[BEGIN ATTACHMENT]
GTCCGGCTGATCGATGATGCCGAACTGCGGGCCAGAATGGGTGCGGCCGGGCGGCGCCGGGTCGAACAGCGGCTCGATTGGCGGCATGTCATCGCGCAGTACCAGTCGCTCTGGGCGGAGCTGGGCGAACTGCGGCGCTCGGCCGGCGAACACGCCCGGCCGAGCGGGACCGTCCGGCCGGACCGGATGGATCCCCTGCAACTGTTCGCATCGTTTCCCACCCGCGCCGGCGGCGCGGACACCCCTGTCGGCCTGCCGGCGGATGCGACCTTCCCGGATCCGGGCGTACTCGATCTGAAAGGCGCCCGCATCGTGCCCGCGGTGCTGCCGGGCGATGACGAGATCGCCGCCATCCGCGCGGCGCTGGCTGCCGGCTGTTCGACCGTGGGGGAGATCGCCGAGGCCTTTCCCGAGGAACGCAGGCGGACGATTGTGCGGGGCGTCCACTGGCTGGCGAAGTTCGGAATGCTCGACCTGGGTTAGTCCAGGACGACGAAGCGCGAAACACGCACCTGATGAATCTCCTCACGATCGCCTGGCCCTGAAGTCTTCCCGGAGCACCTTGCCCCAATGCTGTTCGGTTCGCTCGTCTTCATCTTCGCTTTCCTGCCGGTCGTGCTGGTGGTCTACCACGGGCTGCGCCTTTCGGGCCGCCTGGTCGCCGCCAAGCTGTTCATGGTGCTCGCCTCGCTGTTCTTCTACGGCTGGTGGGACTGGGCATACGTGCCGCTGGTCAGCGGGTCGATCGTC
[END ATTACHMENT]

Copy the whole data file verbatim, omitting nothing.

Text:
GTCCGGCTGATCGATGATGCCGAACTGCGGGCCAGAATGGGTGCGGCCGGGCGGCGCCGGGTCGAACAGCGGCTCGATTGGCGGCATGTCATCGCGCAGTACCAGTCGCTCTGGGCGGAGCTGGGCGAACTGCGGCGCTCGGCCGGCGAACACGCCCGGCCGAGCGGGACCGTCCGGCCGGACCGGATGGATCCCCTGCAACTGTTCGCATCGTTTCCCACCCGCGCCGGCGGCGCGGACACCCCTGTCGGCCTGCCGGCGGATGCGACCTTCCCGGATCCGGGCGTACTCGATCTGAAAGGCGCCCGCATCGTGCCCGCGGTGCTGCCGGGCGATGACGAGATCGCCGCCATCCGCGCGGCGCTGGCTGCCGGCTGTTCGACCGTGGGGGAGATCGCCGAGGCCTTTCCCGAGGAACGCAGGCGGACGATTGTGCGGGGCGTCCACTGGCTGGCGAAGTTCGGAATGCTCGACCTGGGTTAGTCCAGGACGACGAAGCGCGAAACACGCACCTGATGAATCTCCTCACGATCGCCTGGCCCTGAAGTCTTCCCGGAGCACCTTGCCCCAATGCTGTTCGGTTCGCTCGTCTTCATCTTCGCTTTCCTGCCGGTCGTGCTGGTGGTCTACCACGGGCTGCGCCTTTCGGGCCGCCTGGTCGCCGCCAAGCTGTTCATGGTGCTCGCCTCGCTGTTCTTCTACGGCTGGTGGGACTGGGCATACGTGCCGCTGGTCAGCGGGTCGATCGTC